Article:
APPEAL FROM THE BOONE CIRCUIT COURT, The Honorable Jack R. O'Neill, Special Judge, CAUSE NO. C83-487.
Robertson, J., Neal, J. And Ratliff, C. J. Concur.
Appellant-respondent Regina Burrington (Regina) appeals from the trial court's order awarding custody of Stacy Howard to Stacy's father Michael Howard, the appellee-petitioner (Michael).
Michael and Regina were divorced in 1984 and agreed to joint custody of their daughter, Stacy. Regina had physical custody of Stacy, who was age six at the time of the modification. After the divorce, Michael married Jane Howard and Regina married Larry Burrington. The parties lived near one another and the joint custody arrangement worked extremely well until August of 1986, when Regina told Michael that she planned to move to Georgia with Stacy and Regina's husband who had a new job there. Her notice of intent to change residence was filed in November, 1986. At the same time, Michael filed his petition to modify the dissolution decree. The trial court granted an order prohibiting Regina from removing Stacy from Indiana until an evidentiary hearing could be held.
The evidence at the hearing included a report of Dr. Richard Lawlor, a psychologist, whose report favored continuing joint custody, but with physical custody in Regina as the "primary psychological parent." However, Dr. Lawlor qualified his recommendation by stating that should the court determine that certain factors, such as the possibility of future relocations from Georgia, are more consequential than Dr. Lawlor deemed, then his recommendation of Regina would not hold.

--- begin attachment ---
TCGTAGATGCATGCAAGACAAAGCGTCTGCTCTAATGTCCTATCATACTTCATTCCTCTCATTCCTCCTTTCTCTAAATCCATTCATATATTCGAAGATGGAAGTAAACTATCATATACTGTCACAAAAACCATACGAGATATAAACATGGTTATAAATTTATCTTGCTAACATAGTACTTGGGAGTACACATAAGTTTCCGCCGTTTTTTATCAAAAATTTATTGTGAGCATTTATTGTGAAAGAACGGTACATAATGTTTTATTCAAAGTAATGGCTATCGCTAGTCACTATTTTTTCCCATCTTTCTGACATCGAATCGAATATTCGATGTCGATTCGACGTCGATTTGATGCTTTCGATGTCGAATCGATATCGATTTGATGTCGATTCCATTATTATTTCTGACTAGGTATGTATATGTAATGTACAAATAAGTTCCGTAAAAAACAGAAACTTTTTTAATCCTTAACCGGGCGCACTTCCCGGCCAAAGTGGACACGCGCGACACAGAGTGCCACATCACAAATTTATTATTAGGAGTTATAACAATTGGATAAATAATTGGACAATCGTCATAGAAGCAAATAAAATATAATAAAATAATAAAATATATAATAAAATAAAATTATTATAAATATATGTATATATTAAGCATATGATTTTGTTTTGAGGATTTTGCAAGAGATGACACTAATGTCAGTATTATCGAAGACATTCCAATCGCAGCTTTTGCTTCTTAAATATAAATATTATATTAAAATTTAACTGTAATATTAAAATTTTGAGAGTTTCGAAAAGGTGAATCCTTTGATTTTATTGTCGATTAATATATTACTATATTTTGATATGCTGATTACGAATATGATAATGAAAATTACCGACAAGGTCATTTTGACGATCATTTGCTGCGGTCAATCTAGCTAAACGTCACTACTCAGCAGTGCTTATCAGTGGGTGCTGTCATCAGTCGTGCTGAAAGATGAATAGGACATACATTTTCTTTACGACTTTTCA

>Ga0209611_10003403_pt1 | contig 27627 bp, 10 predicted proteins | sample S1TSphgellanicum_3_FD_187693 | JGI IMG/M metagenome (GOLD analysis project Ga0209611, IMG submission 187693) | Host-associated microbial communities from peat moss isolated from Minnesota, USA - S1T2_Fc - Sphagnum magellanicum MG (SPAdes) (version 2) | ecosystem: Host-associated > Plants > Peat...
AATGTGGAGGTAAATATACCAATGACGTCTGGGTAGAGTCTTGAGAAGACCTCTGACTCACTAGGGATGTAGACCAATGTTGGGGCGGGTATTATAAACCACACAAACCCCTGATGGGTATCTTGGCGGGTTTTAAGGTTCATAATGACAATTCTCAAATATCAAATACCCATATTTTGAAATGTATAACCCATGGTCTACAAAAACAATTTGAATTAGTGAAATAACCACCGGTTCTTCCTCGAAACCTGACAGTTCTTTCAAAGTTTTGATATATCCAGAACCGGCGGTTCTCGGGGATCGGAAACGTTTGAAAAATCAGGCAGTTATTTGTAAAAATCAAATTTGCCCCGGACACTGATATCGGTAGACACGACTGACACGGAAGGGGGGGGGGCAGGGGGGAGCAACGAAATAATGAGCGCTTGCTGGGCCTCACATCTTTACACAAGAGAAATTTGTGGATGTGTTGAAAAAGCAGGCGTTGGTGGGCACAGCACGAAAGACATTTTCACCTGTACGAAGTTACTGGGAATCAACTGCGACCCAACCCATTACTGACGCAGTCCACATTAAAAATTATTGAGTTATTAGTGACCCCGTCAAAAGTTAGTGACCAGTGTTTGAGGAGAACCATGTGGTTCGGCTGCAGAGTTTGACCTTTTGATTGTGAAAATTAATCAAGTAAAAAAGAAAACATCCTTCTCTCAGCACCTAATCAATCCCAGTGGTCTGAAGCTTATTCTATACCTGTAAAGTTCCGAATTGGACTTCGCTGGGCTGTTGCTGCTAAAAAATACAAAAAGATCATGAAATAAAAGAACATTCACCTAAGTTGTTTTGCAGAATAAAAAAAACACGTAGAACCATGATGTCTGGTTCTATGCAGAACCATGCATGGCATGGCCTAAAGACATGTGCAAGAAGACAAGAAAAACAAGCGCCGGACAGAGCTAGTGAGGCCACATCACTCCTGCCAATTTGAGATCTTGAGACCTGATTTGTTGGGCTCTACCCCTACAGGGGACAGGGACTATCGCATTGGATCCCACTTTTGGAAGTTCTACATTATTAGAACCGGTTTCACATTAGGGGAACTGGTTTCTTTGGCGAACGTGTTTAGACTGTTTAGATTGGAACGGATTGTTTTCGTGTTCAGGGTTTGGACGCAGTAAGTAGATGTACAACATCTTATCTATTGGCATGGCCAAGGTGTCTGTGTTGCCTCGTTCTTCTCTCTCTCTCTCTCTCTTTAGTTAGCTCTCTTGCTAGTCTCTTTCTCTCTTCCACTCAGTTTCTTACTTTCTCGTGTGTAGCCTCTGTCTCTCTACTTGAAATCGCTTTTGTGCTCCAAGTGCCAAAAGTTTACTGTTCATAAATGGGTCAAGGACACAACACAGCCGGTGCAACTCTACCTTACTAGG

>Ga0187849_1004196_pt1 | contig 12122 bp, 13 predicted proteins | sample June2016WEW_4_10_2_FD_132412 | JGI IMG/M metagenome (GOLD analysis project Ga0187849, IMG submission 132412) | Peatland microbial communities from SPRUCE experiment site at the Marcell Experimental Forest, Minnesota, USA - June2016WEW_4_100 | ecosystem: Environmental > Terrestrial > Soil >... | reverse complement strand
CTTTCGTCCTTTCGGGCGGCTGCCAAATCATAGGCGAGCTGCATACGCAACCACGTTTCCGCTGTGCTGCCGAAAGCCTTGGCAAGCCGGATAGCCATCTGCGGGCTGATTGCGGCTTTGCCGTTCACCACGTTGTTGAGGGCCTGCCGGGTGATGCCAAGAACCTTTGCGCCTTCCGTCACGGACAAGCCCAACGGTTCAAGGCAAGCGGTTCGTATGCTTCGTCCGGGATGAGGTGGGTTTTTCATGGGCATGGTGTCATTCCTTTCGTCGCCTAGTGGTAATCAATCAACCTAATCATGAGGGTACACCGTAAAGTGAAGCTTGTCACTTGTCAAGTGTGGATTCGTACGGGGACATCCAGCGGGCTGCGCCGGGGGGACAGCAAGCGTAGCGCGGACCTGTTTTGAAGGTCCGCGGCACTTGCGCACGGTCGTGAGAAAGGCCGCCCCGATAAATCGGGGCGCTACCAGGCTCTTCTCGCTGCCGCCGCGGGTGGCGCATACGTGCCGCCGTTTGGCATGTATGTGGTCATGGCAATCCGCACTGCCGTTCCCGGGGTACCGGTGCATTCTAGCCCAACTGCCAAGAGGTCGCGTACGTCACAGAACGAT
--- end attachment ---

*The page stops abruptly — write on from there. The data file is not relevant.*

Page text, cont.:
After hearing testimony from the parties, their spouses, and other witnesses, and without conducting an in camera interview of Stacy, the trial court issued findings of fact and Conclusions of law. It awarded custody of Stacy to Michael and granted scheduled visitation to Regina.
Regina brought this appeal, raising four issues which may be consolidated and restated as:
I. Whether the trial court abused its discretion in awarding custody of Stacy to Michael;
II. Whether the trial court erred in refusing to admit Regina's exhibit A.
In a custody modification matter, the standard used by the trial court and that used by this court in review are not the same. The trial Judge is entrusted with the responsibility for determining whether there has been a change in circumstances so substantial and continuing as to make the existing order unreasonable. Marshall v. Reeves (1974), 262 Ind. 107, 311 N.E.2d 807, 810; Poret v. Martin (1982), Ind., 434 N.E.2d 885, 889.
Upon an affirmative determination by the trial Judge that there has been a change in conditions so substantial and continuing as to make the existing order unreasonable, our function is merely to determine whether the trial court abused its discretion. Marshall v. Reeves, supra. To constitute an abuse of discretion, the trial court's decision must be one that is clearly against the logic and effect of the facts and circumstances before the court, or the reasonable, probable and actual deductions to be drawn therefrom. Id. If there is any evidence, or legitimate inferences to support the finding and judgment of the trial court, ...